Please use this identifier to cite or link to this item: http://hdl.handle.net/10553/46993
Title: The Atlas mountains as a biogeographical divide in North-West Africa: Evidence from mtDNA evolution in the Agamid lizard Agama impalearis
Authors: Brown, R. P.
Suárez, N. M.
Pestano, J 
UNESCO Clasification: 240108 Genética animal
Keywords: Mitochondrial-Dna
Cladistic-Analysis
Geographical-Distribution
Phenotypic Associations
Population-Structure, et al
Issue Date: 2002
Journal: Molecular Phylogenetics and Evolution 
Abstract: Since the early Miocene there have been several physical events within NW Africa that are likely to have had a major impact on its faunal diversity. Phylogeographical studies will shed new light on the biogeography of the region. We analysed mitochondrial DNA diversity in the agamid lizard Agama impalearis (also called A. bibronii) based on sequences from mitochondrial genes with very different evolutionary rates (16S rRNA and ND2). Well-supported topologies of rooted maximum parsimony trees (with a Laudakia outgroup) and unrooted haplotype networks indicated two major clades with similar branch lengths. These clades have non-overlapping distributions representing respective areas to the North and West and South and East of the Atlas mountain chain and each could be given full species recognition. Nested clade analyses indicate that historical and possible present-day allopatry account for the primary phylogeographic pattern. Further evidence is provided by the estimated timing of cladogenesis, based on calibration of evolutionary rates in the ND2 gene of another continental Agamid. Sequence divergence between clades corresponds to 8.5-9.4 mya, coinciding with the main period of orogenic uplift of the Atlas. Additional evidence of cladogenesis by allopatric fragmentation is also detected within the North/West Atlas clade, although contiguous range expansion is the most predominant explanation of more recent phylogeographic effects in this species. Miocene vicariance mediated by the Atlas may provide a general explanation of intra- and interspecific biogeographical patterns in NW African species.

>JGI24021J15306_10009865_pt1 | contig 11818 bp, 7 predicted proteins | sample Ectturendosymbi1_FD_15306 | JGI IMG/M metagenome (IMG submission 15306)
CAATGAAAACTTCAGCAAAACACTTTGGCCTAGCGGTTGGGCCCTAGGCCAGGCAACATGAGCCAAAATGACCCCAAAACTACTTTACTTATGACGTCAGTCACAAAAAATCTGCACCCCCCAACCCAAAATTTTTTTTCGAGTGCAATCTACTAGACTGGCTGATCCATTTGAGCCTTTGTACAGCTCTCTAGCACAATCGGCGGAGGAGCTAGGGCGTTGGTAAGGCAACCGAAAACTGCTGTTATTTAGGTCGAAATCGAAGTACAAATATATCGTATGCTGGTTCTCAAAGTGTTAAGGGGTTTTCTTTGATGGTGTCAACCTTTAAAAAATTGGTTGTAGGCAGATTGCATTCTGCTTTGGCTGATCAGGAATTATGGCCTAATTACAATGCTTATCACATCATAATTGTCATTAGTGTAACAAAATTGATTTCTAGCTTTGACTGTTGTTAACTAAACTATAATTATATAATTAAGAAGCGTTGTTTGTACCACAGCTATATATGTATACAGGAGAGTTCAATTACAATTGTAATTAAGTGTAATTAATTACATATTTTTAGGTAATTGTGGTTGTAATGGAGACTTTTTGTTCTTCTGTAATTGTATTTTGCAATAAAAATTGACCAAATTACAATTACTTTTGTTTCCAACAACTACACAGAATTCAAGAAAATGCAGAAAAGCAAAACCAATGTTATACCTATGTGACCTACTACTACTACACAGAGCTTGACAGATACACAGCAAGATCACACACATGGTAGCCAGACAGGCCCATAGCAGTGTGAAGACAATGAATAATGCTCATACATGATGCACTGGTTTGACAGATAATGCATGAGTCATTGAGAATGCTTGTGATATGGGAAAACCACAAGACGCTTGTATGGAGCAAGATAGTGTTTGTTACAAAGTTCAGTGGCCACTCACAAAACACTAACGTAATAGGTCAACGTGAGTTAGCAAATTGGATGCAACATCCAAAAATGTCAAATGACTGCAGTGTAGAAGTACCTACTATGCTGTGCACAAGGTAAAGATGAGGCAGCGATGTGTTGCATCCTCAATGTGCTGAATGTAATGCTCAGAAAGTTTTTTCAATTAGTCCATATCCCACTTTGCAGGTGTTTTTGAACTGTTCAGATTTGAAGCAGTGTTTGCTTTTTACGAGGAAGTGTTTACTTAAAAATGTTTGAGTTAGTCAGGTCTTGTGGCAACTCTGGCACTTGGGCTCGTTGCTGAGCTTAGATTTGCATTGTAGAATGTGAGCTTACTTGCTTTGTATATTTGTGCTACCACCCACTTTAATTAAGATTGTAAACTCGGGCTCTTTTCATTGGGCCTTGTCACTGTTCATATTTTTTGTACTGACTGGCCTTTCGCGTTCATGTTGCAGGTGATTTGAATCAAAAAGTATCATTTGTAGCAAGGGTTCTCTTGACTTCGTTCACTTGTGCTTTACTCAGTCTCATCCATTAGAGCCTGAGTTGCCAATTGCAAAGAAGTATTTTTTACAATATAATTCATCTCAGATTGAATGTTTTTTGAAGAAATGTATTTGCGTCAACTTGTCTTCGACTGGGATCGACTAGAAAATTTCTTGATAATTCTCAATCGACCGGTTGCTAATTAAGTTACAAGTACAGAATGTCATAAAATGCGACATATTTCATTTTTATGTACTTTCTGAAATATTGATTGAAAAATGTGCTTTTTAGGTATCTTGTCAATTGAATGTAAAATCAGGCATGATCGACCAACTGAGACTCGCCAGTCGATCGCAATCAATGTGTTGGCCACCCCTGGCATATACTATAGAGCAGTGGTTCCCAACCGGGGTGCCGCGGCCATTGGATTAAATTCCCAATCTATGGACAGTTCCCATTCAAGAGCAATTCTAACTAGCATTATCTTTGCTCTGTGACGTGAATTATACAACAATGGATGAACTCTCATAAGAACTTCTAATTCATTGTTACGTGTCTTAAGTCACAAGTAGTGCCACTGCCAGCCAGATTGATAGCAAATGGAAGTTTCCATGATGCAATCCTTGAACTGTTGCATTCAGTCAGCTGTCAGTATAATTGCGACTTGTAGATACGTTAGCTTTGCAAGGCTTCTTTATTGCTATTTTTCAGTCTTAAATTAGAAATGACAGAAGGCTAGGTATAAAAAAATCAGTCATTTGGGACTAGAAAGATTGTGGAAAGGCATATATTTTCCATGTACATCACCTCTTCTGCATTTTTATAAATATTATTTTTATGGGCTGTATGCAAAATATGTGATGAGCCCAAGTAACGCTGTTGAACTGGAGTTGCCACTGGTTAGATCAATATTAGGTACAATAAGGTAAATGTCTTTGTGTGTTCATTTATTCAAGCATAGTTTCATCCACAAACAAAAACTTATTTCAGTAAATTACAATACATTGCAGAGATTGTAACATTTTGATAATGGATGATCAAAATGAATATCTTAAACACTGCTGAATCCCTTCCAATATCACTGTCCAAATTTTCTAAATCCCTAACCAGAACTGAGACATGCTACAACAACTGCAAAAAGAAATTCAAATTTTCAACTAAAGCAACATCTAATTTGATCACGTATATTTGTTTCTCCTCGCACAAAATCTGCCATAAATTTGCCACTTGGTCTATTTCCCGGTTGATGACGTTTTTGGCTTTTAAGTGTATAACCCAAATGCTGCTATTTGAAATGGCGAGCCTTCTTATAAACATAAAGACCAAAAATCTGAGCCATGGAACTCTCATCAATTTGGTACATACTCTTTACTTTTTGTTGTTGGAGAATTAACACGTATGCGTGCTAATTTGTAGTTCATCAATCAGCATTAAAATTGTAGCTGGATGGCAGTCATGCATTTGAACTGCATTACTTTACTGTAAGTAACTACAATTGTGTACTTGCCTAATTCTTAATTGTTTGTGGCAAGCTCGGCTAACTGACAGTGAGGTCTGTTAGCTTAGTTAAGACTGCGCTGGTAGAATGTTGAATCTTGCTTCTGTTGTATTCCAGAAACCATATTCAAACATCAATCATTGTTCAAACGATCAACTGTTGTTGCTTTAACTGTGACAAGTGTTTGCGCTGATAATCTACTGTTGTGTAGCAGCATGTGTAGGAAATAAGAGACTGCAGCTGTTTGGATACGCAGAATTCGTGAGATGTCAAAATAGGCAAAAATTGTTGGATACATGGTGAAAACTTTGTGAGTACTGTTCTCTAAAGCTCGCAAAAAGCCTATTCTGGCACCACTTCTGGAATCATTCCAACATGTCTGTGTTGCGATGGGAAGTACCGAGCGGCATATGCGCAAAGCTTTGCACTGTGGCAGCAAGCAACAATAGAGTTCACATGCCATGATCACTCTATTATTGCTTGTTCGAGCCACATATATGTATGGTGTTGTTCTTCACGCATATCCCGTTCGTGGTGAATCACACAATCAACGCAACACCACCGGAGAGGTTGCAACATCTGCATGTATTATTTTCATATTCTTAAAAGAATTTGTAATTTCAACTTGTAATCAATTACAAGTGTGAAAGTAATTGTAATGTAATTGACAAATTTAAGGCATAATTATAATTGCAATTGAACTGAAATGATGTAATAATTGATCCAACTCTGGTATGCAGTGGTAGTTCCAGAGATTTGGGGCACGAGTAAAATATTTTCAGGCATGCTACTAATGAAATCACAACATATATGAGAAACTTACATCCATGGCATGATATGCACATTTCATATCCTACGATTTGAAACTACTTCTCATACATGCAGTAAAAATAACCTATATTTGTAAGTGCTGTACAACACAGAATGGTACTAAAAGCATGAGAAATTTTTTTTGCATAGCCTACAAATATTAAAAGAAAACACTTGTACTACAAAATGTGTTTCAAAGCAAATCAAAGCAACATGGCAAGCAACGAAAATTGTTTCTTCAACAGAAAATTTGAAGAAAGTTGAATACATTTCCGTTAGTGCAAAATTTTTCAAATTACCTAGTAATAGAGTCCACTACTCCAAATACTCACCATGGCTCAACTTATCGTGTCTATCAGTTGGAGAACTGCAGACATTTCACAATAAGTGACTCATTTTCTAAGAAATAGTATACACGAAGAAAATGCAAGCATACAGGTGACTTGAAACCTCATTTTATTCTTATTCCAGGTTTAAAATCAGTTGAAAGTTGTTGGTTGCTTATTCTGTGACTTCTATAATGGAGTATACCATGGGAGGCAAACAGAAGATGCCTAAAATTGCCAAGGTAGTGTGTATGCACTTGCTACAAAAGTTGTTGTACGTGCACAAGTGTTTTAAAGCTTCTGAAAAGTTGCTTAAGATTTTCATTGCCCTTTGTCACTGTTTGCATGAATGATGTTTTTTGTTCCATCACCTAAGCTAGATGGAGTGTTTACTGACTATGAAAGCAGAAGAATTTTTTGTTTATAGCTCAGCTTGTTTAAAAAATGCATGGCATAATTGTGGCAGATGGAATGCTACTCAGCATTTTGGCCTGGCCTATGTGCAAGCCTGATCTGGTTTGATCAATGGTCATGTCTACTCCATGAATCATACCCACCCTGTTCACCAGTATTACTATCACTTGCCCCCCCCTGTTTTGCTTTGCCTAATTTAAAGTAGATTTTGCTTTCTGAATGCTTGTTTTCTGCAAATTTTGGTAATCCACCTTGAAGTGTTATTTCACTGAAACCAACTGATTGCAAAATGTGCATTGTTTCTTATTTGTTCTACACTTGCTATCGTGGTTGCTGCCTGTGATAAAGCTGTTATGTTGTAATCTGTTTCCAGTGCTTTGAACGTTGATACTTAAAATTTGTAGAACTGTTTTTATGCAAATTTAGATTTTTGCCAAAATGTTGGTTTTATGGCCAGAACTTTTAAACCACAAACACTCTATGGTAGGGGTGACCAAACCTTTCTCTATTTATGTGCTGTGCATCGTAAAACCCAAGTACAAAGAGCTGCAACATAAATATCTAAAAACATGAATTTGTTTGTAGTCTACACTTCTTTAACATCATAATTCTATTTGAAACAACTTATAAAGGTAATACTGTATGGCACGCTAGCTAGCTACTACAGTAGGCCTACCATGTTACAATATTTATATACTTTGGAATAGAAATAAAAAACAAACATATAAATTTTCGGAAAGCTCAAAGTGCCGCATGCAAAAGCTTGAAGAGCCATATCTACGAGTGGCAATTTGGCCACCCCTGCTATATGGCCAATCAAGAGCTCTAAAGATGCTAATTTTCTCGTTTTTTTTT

URI: http://hdl.handle.net/10553/46993
ISSN: 1055-7903
DOI: 10.1016/S1055-7903(02)00218-X
Source: Molecular Phylogenetics And Evolution[ISSN 1055-7903],v. 24 (2), p. 324-332
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